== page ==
Randy Wilburn [12:17] Would it be an understatement to say that you guys were overwhelmed with the requests for your services during this pandemic?

Charity Jones [12:29] That would not be an understatement. Quite frequently, people will reach out as individuals. And sometimes, we do get to help those community members individually. Still, we have tried to focus on the bigger impact picture and keep these food pantries full and send community members there. We would like to have an onsite pantry that we could impact more individuals themselves in the future.

Randy Wilburn [12:58] Is there a space for it at the farm?

Charity Jones [13:01] We are going to have to acquire the funds to renovate the garage. We have to make the garage a walk-up storefront where you could walk in, do a little pantry shopping, maybe grab the flower bouquet and things like that.

Randy Wilburn [13:16] Because everything has changed with the pandemic, and you can't bring in the people to help, how are you stewarding volunteers right now? When people are reaching out to you virtually to say, hey, we want to help out. We want to figure out a way to give back in this time of need. What are you telling people to do?

Charity Jones [13:43] Well, I've been telling them to continue watching our social media when we do have a few volunteer positions open. And mainly, just help spread the word that we need financial support. Even sharing our posts on social media is a big help just to get the awareness out there. Although we have been established for nine years and have been doing food recovery for almost five, it's amazing how many Fayetteville residents have still never heard of Tri Cycle Farms. I felt like we were everywhere. I still meet people all the time that have never heard of it or those who have heard of it but have no idea. And so just helping spread the word really helps. Word of mouth is very powerful. We do have a few volunteer positions that are still running. We have about 20 chicks. We call them the city chicks, twenty hens, and so, we have chicken tenders that come out and help. They lead out the chickens in the mornings and feed them in the evenings and put them back. So, we have some little things but not any mass groups.

Randy Wilburn [14:51] Was this Don's original dream to do this, because I know there's been a lot of talks lately about people being more self-sustainable? When you go back to world war two and the victory garden, there's been a talk. As I know, this past summer, many people created victory gardens in their own homes and said, we don't know when this pandemic is going to end. We need to be as self-sufficient as possible. What was the genesis behind Tri Cycle and behind Don's effort to do that, besides the fact that he just had this available land behind his house?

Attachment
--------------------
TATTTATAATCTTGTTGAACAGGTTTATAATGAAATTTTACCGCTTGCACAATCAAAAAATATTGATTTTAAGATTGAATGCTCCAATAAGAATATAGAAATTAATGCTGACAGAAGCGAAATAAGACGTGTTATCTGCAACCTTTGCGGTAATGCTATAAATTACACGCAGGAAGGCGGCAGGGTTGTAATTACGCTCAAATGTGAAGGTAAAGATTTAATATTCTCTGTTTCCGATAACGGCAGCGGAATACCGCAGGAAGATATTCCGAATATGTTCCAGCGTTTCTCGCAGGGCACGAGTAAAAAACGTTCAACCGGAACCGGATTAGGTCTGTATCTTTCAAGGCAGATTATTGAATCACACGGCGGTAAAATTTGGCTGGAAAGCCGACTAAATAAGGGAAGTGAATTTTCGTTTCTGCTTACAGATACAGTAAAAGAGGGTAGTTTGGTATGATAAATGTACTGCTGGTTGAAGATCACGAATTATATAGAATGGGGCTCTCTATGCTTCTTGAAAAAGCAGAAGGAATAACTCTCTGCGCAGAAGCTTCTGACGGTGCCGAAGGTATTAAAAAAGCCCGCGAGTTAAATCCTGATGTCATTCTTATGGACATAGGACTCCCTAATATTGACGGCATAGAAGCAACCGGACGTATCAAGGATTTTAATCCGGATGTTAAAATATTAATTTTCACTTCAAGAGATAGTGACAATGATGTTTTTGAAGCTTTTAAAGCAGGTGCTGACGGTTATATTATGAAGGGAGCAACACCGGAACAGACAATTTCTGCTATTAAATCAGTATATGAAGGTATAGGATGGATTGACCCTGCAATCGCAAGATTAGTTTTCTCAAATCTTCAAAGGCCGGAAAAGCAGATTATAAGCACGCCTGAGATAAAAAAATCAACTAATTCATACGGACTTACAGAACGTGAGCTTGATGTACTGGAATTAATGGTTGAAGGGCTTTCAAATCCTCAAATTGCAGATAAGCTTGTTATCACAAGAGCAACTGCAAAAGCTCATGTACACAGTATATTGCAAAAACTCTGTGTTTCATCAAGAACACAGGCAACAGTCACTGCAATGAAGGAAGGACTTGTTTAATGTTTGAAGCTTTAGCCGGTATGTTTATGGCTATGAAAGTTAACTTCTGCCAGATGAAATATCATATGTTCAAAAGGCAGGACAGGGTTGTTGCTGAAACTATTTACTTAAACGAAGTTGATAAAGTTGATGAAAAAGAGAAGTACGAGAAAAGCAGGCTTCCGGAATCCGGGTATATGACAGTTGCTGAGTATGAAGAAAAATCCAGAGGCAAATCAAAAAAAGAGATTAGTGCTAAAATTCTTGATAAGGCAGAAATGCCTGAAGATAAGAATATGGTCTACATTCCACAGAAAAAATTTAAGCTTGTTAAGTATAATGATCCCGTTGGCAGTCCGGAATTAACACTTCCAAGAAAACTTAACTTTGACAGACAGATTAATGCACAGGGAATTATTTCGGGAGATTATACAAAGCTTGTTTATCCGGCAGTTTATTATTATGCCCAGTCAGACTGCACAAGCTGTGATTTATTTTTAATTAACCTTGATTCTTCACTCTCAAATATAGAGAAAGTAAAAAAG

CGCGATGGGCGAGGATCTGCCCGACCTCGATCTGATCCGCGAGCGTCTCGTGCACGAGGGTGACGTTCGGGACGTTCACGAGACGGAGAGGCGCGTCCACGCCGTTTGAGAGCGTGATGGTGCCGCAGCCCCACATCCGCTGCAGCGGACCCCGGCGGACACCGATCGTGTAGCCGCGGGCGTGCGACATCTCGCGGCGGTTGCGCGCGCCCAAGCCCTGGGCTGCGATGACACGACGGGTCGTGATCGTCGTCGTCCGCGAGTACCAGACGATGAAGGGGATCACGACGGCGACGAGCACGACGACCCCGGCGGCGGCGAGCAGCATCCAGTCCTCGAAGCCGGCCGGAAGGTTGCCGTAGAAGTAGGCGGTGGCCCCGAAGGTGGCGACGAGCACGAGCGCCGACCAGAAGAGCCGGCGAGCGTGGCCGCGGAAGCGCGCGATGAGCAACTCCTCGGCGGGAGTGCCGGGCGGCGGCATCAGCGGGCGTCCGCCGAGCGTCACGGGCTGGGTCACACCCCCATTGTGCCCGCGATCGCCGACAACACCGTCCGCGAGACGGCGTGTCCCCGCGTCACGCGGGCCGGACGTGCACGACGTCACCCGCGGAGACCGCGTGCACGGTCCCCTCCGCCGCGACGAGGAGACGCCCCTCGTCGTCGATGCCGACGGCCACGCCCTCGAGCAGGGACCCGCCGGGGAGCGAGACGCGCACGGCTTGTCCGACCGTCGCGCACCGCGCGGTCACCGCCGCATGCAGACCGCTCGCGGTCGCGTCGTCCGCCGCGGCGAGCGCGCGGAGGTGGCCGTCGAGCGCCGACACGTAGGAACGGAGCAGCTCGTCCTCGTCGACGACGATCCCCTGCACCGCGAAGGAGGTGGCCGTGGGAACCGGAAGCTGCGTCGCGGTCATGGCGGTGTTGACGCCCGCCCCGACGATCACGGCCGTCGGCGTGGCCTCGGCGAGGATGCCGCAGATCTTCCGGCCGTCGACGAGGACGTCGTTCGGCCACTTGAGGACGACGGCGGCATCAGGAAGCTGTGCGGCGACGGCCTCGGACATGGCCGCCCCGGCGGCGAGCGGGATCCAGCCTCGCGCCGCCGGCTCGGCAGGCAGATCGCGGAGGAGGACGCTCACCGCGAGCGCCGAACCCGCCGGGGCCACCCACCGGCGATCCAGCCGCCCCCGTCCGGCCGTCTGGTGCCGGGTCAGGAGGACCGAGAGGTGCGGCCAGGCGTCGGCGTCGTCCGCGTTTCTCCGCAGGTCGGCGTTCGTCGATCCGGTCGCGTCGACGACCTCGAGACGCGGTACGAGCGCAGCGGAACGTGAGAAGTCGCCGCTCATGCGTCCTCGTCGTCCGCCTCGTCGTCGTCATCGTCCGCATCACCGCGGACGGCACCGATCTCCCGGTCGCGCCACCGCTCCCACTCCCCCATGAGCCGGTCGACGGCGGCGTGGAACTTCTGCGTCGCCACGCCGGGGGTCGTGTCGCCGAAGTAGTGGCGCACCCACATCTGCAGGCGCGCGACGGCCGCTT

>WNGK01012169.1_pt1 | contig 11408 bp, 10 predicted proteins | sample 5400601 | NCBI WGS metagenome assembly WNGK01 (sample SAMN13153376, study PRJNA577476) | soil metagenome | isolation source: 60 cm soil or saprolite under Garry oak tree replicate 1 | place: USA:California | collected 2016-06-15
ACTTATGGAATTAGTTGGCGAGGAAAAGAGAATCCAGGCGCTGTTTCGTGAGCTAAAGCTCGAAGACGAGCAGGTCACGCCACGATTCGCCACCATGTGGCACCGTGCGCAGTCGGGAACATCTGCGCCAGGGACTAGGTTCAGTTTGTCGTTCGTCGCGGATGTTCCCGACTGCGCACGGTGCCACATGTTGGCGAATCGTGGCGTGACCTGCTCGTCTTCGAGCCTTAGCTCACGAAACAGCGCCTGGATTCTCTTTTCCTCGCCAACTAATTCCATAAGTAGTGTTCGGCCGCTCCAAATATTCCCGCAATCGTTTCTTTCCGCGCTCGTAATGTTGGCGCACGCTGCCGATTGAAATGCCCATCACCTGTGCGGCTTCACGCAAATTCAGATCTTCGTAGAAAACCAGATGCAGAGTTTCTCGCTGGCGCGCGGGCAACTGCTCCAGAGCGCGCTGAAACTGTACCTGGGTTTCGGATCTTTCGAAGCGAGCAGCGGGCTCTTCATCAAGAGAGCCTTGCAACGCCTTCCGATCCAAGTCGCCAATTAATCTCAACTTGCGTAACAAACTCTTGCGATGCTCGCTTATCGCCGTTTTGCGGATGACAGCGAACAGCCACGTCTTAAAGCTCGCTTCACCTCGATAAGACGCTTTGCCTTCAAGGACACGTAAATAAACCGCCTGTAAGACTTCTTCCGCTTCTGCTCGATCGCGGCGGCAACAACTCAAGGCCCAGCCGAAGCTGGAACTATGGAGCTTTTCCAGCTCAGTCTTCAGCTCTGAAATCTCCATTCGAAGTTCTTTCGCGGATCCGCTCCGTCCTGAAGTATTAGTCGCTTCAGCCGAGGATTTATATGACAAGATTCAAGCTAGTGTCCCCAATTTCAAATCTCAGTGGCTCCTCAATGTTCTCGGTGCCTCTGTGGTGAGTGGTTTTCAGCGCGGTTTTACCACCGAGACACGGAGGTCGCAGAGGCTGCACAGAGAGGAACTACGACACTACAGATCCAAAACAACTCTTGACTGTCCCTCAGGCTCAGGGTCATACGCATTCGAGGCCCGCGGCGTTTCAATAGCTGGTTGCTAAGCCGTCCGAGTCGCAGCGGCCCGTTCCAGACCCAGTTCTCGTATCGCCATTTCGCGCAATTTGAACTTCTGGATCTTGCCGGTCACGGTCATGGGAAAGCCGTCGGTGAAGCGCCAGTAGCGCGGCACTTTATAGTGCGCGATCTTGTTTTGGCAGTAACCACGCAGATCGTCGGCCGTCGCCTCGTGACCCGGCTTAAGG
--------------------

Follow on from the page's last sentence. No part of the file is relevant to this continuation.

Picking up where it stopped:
Charity Jones [15:36] Well, he was moved by the hunger statistics in our community right here in Fayetteville. I think it's within a four-mile radius. I hate to quote the statistics because I don't have them right here in front of me, but it was an astronomical number of how many people were food insecure within four miles of the Farm. And a lot of those numbers included children, so that was very moving for Don. And then, to talk a little bit about the sustainability portion of your question. We had the groundbreaking for our hydroponic house, and it should be one of the most energy-efficient projects of greenhouses in the world. And, when you have the best thing in the world, that usually only lasts a day before somebody beats you. I'm a little hesitant to say that but records are meant to be broken. And that has what's called a GAHT system, and it's an underground, aromatic system where the pipes run underground, and when fans move all the air. It should change the air in the Hydro House by about 20 to 25 degrees. So, we are hoping to only supplement the heat and air just a little bit, and then we can grow herbs year-round and sell them. We hope to become more sustainable through on-site sales, so we will focus on high-end herbs. You can't get cilantro and things like that in the winter, and so hopefully, we will be able to sell local herbs throughout the winter, and that will be in high demand. That’s what we are hoping for, so that's going to help with our sustainability. Don saw the division, teaching people how to farm. I think he was inspired by the educational aspect, teaching people how to grow their food. We grow food and give it away, but that's not sustainable for our food insecure populations. As you said, the victory gardens, the best way to do it, teach people how to grow their food.